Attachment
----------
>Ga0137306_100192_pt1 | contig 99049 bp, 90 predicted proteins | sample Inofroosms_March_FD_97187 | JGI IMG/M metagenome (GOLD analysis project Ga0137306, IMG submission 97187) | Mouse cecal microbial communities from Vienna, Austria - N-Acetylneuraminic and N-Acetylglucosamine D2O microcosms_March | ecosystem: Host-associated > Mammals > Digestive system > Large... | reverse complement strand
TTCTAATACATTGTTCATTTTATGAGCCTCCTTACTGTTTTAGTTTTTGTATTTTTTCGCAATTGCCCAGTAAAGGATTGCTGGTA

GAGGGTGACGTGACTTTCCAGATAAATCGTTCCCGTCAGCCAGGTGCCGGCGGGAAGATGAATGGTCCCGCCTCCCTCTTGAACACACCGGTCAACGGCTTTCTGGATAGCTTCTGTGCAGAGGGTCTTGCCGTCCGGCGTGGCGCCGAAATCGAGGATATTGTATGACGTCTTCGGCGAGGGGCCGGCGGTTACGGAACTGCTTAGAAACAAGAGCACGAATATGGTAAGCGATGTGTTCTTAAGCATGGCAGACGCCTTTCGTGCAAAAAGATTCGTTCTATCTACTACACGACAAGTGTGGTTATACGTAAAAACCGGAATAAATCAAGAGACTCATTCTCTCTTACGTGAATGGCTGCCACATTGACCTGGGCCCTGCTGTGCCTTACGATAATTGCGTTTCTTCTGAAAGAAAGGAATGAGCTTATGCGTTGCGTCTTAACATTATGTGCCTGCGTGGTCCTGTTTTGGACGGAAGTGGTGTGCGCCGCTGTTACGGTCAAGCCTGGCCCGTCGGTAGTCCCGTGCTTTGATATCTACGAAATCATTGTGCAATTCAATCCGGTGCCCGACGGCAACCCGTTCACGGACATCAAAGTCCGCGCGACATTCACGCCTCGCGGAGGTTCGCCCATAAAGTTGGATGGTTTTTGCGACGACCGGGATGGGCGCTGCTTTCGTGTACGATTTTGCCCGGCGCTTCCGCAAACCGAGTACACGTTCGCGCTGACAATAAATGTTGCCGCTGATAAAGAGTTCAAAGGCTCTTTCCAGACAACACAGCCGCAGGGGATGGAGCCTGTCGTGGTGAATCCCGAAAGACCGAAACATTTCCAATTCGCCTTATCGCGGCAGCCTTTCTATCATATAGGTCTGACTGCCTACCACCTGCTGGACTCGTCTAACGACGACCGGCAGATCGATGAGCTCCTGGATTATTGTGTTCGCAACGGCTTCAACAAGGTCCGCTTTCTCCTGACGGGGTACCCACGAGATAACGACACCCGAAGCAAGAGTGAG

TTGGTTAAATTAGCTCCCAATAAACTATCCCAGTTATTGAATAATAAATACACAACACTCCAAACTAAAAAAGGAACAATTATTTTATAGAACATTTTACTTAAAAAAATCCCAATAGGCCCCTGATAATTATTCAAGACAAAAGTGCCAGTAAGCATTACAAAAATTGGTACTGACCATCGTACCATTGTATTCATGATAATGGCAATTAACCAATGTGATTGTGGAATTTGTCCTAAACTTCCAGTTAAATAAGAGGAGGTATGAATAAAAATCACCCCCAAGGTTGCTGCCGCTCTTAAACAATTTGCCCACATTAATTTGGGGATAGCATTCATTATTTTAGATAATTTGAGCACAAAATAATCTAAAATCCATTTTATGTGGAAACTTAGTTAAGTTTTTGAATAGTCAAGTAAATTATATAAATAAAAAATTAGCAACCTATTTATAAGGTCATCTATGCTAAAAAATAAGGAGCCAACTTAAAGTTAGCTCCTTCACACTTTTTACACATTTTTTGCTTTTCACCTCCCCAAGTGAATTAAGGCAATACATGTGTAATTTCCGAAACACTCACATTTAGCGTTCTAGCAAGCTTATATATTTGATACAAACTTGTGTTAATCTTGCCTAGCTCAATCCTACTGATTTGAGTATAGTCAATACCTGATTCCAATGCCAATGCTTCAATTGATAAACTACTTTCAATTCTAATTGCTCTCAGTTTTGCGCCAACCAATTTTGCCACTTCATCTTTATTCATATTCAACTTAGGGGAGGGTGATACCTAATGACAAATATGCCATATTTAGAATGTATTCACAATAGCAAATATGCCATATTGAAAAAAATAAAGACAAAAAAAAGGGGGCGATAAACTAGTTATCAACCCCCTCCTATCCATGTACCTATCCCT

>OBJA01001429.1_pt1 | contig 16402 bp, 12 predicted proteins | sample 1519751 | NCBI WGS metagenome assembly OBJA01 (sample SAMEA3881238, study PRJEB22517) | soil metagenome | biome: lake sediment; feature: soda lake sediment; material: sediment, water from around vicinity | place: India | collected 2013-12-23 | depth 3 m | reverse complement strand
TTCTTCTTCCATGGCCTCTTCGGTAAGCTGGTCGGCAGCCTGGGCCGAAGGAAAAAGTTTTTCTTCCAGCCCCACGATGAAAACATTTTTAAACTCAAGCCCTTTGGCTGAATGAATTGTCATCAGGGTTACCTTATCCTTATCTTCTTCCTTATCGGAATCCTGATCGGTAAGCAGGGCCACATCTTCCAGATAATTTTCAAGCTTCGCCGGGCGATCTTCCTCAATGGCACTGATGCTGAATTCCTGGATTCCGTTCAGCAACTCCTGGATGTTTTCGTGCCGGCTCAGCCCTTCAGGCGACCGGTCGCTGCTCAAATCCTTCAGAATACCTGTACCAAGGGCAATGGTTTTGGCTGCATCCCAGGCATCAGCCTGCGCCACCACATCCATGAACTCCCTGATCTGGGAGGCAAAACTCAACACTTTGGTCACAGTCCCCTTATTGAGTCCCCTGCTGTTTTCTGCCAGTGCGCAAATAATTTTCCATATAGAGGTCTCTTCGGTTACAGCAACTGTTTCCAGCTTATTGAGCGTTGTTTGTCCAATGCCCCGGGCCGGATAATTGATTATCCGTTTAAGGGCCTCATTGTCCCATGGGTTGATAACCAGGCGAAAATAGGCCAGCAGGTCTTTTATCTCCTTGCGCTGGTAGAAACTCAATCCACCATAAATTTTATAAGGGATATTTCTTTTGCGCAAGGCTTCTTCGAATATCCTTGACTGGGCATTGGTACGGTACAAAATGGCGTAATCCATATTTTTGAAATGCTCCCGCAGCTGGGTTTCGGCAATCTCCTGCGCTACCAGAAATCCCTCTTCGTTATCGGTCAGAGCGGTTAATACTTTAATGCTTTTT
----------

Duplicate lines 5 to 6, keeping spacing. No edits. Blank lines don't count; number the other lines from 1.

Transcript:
>OBJA01001429.1_pt1 | contig 16402 bp, 12 predicted proteins | sample 1519751 | NCBI WGS metagenome assembly OBJA01 (sample SAMEA3881238, study PRJEB22517) | soil metagenome | biome: lake sediment; feature: soda lake sediment; material: sediment, water from around vicinity | place: India | collected 2013-12-23 | depth 3 m | reverse complement strand
TTCTTCTTCCATGGCCTCTTCGGTAAGCTGGTCGGCAGCCTGGGCCGAAGGAAAAAGTTTTTCTTCCAGCCCCACGATGAAAACATTTTTAAACTCAAGCCCTTTGGCTGAATGAATTGTCATCAGGGTTACCTTATCCTTATCTTCTTCCTTATCGGAATCCTGATCGGTAAGCAGGGCCACATCTTCCAGATAATTTTCAAGCTTCGCCGGGCGATCTTCCTCAATGGCACTGATGCTGAATTCCTGGATTCCGTTCAGCAACTCCTGGATGTTTTCGTGCCGGCTCAGCCCTTCAGGCGACCGGTCGCTGCTCAAATCCTTCAGAATACCTGTACCAAGGGCAATGGTTTTGGCTGCATCCCAGGCATCAGCCTGCGCCACCACATCCATGAACTCCCTGATCTGGGAGGCAAAACTCAACACTTTGGTCACAGTCCCCTTATTGAGTCCCCTGCTGTTTTCTGCCAGTGCGCAAATAATTTTCCATATAGAGGTCTCTTCGGTTACAGCAACTGTTTCCAGCTTATTGAGCGTTGTTTGTCCAATGCCCCGGGCCGGATAATTGATTATCCGTTTAAGGGCCTCATTGTCCCATGGGTTGATAACCAGGCGAAAATAGGCCAGCAGGTCTTTTATCTCCTTGCGCTGGTAGAAACTCAATCCACCATAAATTTTATAAGGGATATTTCTTTTGCGCAAGGCTTCTTCGAATATCCTTGACTGGGCATTGGTACGGTACAAAATGGCGTAATCCATATTTTTGAAATGCTCCCGCAGCTGGGTTTCGGCAATCTCCTGCGCTACCAGAAATCCCTCTTCGTTATCGGTCAGAGCGGTTAATACTTTAATGCTTTTT